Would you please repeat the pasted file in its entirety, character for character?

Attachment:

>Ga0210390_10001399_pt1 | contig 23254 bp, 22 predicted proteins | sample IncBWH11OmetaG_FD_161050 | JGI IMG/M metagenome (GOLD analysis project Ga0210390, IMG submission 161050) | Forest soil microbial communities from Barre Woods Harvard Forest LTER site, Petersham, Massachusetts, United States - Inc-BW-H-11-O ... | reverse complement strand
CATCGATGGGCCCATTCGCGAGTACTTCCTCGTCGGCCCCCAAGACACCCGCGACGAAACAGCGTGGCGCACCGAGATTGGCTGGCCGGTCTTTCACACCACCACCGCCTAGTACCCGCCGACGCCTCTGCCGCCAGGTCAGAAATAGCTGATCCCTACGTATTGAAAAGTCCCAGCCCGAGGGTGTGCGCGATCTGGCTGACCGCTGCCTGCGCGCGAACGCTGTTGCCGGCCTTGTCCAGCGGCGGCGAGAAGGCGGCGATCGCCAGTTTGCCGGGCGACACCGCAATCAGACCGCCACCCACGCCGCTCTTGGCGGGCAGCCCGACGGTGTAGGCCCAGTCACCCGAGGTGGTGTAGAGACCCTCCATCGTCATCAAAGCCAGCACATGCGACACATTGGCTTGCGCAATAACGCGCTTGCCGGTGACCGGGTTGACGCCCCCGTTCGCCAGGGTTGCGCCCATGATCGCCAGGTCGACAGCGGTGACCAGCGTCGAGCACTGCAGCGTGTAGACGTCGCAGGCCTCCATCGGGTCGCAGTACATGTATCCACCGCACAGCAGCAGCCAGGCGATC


>Ga0210390_10001399_pt1 | contig 23254 bp, 22 predicted proteins | sample IncBWH11OmetaG_FD_161050 | JGI IMG/M metagenome (GOLD analysis project Ga0210390, IMG submission 161050) | Forest soil microbial communities from Barre Woods Harvard Forest LTER site, Petersham, Massachusetts, United States - Inc-BW-H-11-O ... | reverse complement strand
CATCGATGGGCCCATTCGCGAGTACTTCCTCGTCGGCCCCCAAGACACCCGCGACGAAACAGCGTGGCGCACCGAGATTGGCTGGCCGGTCTTTCACACCACCACCGCCTAGTACCCGCCGACGCCTCTGCCGCCAGGTCAGAAATAGCTGATCCCTACGTATTGAAAAGTCCCAGCCCGAGGGTGTGCGCGATCTGGCTGACCGCTGCCTGCGCGCGAACGCTGTTGCCGGCCTTGTCCAGCGGCGGCGAGAAGGCGGCGATCGCCAGTTTGCCGGGCGACACCGCAATCAGACCGCCACCCACGCCGCTCTTGGCGGGCAGCCCGACGGTGTAGGCCCAGTCACCCGAGGTGGTGTAGAGACCCTCCATCGTCATCAAAGCCAGCACATGCGACACATTGGCTTGCGCAATAACGCGCTTGCCGGTGACCGGGTTGACGCCCCCGTTCGCCAGGGTTGCGCCCATGATCGCCAGGTCGACAGCGGTGACCAGCGTCGAGCACTGCAGCGTGTAGACGTCGCAGGCCTCCATCGGGTCGCAGTACATGTATCCACCGCACAGCAGCAGCCAGGCGATC